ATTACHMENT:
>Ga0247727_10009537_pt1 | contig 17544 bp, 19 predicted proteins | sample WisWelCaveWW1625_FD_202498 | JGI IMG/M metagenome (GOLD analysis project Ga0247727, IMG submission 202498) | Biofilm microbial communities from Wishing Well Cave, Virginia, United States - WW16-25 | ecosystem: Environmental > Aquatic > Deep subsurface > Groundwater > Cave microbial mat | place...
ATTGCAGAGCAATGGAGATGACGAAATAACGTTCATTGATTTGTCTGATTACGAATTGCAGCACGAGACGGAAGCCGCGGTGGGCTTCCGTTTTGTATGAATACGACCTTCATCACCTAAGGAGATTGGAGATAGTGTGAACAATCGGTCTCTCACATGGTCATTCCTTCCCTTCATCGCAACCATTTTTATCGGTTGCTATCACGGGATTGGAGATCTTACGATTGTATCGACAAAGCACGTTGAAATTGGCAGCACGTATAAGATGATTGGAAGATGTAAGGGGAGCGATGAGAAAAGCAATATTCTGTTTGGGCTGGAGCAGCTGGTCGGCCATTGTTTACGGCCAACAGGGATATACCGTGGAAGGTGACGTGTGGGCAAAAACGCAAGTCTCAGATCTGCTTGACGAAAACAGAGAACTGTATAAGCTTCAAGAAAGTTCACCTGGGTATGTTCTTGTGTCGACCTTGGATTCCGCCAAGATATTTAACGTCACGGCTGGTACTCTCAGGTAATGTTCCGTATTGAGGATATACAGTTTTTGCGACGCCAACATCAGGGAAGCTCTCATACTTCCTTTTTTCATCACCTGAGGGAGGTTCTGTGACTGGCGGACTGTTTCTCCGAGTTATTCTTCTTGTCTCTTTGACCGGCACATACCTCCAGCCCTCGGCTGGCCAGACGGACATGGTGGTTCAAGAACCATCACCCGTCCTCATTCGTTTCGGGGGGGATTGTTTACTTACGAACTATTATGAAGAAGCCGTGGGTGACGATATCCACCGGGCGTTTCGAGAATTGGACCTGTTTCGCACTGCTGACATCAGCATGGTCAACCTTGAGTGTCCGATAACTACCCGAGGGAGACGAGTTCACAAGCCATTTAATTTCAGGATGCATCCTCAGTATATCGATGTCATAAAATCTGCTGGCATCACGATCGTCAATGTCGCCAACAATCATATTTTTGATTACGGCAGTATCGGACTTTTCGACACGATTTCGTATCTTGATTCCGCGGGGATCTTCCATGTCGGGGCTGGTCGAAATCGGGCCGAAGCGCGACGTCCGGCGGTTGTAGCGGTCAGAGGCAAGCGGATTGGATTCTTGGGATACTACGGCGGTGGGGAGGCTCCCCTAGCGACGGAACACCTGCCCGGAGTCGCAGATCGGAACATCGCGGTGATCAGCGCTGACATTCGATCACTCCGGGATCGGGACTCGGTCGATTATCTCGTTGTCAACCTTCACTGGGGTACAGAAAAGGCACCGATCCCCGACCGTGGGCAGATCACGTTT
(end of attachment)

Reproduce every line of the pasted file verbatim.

>Ga0247727_10009537_pt1 | contig 17544 bp, 19 predicted proteins | sample WisWelCaveWW1625_FD_202498 | JGI IMG/M metagenome (GOLD analysis project Ga0247727, IMG submission 202498) | Biofilm microbial communities from Wishing Well Cave, Virginia, United States - WW16-25 | ecosystem: Environmental > Aquatic > Deep subsurface > Groundwater > Cave microbial mat | place...
ATTGCAGAGCAATGGAGATGACGAAATAACGTTCATTGATTTGTCTGATTACGAATTGCAGCACGAGACGGAAGCCGCGGTGGGCTTCCGTTTTGTATGAATACGACCTTCATCACCTAAGGAGATTGGAGATAGTGTGAACAATCGGTCTCTCACATGGTCATTCCTTCCCTTCATCGCAACCATTTTTATCGGTTGCTATCACGGGATTGGAGATCTTACGATTGTATCGACAAAGCACGTTGAAATTGGCAGCACGTATAAGATGATTGGAAGATGTAAGGGGAGCGATGAGAAAAGCAATATTCTGTTTGGGCTGGAGCAGCTGGTCGGCCATTGTTTACGGCCAACAGGGATATACCGTGGAAGGTGACGTGTGGGCAAAAACGCAAGTCTCAGATCTGCTTGACGAAAACAGAGAACTGTATAAGCTTCAAGAAAGTTCACCTGGGTATGTTCTTGTGTCGACCTTGGATTCCGCCAAGATATTTAACGTCACGGCTGGTACTCTCAGGTAATGTTCCGTATTGAGGATATACAGTTTTTGCGACGCCAACATCAGGGAAGCTCTCATACTTCCTTTTTTCATCACCTGAGGGAGGTTCTGTGACTGGCGGACTGTTTCTCCGAGTTATTCTTCTTGTCTCTTTGACCGGCACATACCTCCAGCCCTCGGCTGGCCAGACGGACATGGTGGTTCAAGAACCATCACCCGTCCTCATTCGTTTCGGGGGGGATTGTTTACTTACGAACTATTATGAAGAAGCCGTGGGTGACGATATCCACCGGGCGTTTCGAGAATTGGACCTGTTTCGCACTGCTGACATCAGCATGGTCAACCTTGAGTGTCCGATAACTACCCGAGGGAGACGAGTTCACAAGCCATTTAATTTCAGGATGCATCCTCAGTATATCGATGTCATAAAATCTGCTGGCATCACGATCGTCAATGTCGCCAACAATCATATTTTTGATTACGGCAGTATCGGACTTTTCGACACGATTTCGTATCTTGATTCCGCGGGGATCTTCCATGTCGGGGCTGGTCGAAATCGGGCCGAAGCGCGACGTCCGGCGGTTGTAGCGGTCAGAGGCAAGCGGATTGGATTCTTGGGATACTACGGCGGTGGGGAGGCTCCCCTAGCGACGGAACACCTGCCCGGAGTCGCAGATCGGAACATCGCGGTGATCAGCGCTGACATTCGATCACTCCGGGATCGGGACTCGGTCGATTATCTCGTTGTCAACCTTCACTGGGGTACAGAAAAGGCACCGATCCCCGACCGTGGGCAGATCACGTTT